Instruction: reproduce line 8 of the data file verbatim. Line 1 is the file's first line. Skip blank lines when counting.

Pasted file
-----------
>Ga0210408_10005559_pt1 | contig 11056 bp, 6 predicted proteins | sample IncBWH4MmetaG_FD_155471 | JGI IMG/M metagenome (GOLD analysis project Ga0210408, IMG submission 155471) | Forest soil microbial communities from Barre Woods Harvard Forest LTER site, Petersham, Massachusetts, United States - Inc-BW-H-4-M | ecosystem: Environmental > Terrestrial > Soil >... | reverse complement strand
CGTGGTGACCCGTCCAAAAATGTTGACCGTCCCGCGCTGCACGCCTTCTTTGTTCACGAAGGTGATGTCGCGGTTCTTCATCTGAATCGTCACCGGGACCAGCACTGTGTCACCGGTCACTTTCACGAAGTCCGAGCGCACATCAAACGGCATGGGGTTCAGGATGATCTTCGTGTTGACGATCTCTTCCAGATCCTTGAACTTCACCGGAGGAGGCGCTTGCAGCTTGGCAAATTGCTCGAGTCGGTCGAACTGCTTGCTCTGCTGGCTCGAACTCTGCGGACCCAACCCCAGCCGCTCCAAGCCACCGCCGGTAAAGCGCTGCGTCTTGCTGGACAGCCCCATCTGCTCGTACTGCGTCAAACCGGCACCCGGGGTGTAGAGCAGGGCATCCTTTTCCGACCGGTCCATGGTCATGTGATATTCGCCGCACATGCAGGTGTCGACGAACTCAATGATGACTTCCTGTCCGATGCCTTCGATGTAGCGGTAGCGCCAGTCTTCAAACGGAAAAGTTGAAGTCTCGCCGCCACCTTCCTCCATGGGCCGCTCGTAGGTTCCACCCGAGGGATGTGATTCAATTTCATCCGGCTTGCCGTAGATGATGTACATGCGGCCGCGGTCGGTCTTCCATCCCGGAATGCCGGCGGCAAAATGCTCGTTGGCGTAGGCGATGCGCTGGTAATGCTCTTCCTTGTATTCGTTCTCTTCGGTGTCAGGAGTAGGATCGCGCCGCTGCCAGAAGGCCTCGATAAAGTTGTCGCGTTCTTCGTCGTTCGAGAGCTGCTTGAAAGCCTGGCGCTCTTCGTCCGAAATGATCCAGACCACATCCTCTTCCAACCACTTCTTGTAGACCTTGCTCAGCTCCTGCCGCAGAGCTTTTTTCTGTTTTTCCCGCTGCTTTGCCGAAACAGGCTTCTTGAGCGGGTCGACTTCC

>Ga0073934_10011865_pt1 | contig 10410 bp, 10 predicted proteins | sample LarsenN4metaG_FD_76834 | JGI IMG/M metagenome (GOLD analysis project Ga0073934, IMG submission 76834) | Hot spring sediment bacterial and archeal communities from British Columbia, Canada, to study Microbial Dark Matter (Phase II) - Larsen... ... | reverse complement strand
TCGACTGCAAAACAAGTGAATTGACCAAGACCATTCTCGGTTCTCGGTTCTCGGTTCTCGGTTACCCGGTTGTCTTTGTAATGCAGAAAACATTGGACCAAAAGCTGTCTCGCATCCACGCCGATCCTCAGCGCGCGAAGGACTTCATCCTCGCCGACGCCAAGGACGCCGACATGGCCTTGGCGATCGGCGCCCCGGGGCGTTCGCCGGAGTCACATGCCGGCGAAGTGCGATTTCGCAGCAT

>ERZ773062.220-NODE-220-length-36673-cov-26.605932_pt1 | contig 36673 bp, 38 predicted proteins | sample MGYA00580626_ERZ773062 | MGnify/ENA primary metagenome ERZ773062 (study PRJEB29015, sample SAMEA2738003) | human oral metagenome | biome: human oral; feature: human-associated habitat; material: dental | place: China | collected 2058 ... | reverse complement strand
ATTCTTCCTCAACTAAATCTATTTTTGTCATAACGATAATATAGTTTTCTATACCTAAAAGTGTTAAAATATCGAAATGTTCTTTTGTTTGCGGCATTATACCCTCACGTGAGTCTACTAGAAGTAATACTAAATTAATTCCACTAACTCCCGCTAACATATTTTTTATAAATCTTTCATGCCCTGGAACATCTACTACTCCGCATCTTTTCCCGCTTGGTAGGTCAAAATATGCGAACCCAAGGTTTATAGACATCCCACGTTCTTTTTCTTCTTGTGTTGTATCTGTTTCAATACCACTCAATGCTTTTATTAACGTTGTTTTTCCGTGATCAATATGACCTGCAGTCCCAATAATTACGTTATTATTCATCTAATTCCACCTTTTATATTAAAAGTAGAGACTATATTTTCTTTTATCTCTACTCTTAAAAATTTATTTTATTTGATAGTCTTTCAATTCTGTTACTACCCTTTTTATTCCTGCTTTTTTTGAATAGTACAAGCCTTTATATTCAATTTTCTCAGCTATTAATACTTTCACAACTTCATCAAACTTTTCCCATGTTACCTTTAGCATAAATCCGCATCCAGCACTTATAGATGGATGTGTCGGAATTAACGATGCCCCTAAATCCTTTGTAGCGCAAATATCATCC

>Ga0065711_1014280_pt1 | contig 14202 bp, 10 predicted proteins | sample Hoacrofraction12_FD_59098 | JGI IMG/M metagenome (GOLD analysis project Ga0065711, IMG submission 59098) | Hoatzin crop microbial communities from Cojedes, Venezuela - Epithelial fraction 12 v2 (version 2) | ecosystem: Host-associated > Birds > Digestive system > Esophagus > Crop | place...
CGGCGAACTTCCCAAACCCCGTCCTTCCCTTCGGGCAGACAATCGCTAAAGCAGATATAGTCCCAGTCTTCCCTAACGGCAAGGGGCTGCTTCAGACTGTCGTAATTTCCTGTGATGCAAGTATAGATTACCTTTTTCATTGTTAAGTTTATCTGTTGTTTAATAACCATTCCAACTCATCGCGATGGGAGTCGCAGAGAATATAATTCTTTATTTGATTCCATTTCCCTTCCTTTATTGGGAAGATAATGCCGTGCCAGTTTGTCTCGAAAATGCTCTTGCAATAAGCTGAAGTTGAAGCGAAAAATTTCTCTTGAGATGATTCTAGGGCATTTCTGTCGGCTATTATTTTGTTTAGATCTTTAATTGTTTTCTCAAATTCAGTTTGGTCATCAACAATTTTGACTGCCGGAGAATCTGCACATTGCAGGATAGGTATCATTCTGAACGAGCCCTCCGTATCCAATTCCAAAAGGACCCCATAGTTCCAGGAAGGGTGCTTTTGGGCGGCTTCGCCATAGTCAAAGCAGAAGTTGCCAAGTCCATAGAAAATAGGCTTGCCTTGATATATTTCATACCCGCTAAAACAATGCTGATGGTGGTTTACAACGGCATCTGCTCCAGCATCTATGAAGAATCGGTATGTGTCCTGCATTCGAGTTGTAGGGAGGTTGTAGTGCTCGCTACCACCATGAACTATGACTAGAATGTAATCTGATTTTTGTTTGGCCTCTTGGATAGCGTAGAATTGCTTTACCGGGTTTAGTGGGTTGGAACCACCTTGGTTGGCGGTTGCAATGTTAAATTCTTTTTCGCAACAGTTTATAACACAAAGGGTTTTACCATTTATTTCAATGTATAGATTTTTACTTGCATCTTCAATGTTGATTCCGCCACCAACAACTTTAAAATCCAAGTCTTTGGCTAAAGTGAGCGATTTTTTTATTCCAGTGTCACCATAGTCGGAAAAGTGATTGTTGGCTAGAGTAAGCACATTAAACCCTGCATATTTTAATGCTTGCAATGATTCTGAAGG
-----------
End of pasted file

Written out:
CGGCGAACTTCCCAAACCCCGTCCTTCCCTTCGGGCAGACAATCGCTAAAGCAGATATAGTCCCAGTCTTCCCTAACGGCAAGGGGCTGCTTCAGACTGTCGTAATTTCCTGTGATGCAAGTATAGATTACCTTTTTCATTGTTAAGTTTATCTGTTGTTTAATAACCATTCCAACTCATCGCGATGGGAGTCGCAGAGAATATAATTCTTTATTTGATTCCATTTCCCTTCCTTTATTGGGAAGATAATGCCGTGCCAGTTTGTCTCGAAAATGCTCTTGCAATAAGCTGAAGTTGAAGCGAAAAATTTCTCTTGAGATGATTCTAGGGCATTTCTGTCGGCTATTATTTTGTTTAGATCTTTAATTGTTTTCTCAAATTCAGTTTGGTCATCAACAATTTTGACTGCCGGAGAATCTGCACATTGCAGGATAGGTATCATTCTGAACGAGCCCTCCGTATCCAATTCCAAAAGGACCCCATAGTTCCAGGAAGGGTGCTTTTGGGCGGCTTCGCCATAGTCAAAGCAGAAGTTGCCAAGTCCATAGAAAATAGGCTTGCCTTGATATATTTCATACCCGCTAAAACAATGCTGATGGTGGTTTACAACGGCATCTGCTCCAGCATCTATGAAGAATCGGTATGTGTCCTGCATTCGAGTTGTAGGGAGGTTGTAGTGCTCGCTACCACCATGAACTATGACTAGAATGTAATCTGATTTTTGTTTGGCCTCTTGGATAGCGTAGAATTGCTTTACCGGGTTTAGTGGGTTGGAACCACCTTGGTTGGCGGTTGCAATGTTAAATTCTTTTTCGCAACAGTTTATAACACAAAGGGTTTTACCATTTATTTCAATGTATAGATTTTTACTTGCATCTTCAATGTTGATTCCGCCACCAACAACTTTAAAATCCAAGTCTTTGGCTAAAGTGAGCGATTTTTTTATTCCAGTGTCACCATAGTCGGAAAAGTGATTGTTGGCTAGAGTAAGCACATTAAACCCTGCATATTTTAATGCTTGCAATGATTCTGAAGG